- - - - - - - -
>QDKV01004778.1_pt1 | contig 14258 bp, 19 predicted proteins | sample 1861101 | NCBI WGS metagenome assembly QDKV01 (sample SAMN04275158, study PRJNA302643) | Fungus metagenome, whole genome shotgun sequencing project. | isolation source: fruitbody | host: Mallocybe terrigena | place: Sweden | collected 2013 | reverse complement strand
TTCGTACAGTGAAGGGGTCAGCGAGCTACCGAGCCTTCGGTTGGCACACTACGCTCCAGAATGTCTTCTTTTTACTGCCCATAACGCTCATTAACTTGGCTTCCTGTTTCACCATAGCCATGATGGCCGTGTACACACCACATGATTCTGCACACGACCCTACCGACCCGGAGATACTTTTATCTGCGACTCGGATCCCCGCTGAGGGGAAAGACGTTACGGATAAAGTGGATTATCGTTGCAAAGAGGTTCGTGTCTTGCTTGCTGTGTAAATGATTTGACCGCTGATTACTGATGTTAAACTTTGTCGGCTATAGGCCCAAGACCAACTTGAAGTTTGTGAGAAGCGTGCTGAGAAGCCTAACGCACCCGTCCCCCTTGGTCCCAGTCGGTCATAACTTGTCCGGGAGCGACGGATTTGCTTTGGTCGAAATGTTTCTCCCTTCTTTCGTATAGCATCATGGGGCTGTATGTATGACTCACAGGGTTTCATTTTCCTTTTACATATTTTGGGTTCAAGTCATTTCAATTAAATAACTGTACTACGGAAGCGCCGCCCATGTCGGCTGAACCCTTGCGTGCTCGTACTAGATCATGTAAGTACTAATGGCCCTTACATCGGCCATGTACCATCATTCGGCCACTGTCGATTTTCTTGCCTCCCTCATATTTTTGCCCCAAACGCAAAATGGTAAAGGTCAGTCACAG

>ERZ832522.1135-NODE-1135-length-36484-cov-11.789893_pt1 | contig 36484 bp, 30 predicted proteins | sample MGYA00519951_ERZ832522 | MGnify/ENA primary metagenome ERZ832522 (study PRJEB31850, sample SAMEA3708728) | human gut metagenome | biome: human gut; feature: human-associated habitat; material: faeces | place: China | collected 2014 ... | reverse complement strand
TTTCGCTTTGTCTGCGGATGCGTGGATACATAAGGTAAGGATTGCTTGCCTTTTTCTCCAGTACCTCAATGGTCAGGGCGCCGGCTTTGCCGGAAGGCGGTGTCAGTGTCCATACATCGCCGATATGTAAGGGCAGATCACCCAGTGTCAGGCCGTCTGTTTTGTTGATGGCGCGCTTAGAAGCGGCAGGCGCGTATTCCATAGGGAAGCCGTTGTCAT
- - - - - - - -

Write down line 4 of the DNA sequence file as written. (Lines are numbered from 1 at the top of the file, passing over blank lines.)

TTTCGCTTTGTCTGCGGATGCGTGGATACATAAGGTAAGGATTGCTTGCCTTTTTCTCCAGTACCTCAATGGTCAGGGCGCCGGCTTTGCCGGAAGGCGGTGTCAGTGTCCATACATCGCCGATATGTAAGGGCAGATCACCCAGTGTCAGGCCGTCTGTTTTGTTGATGGCGCGCTTAGAAGCGGCAGGCGCGTATTCCATAGGGAAGCCGTTGTCAT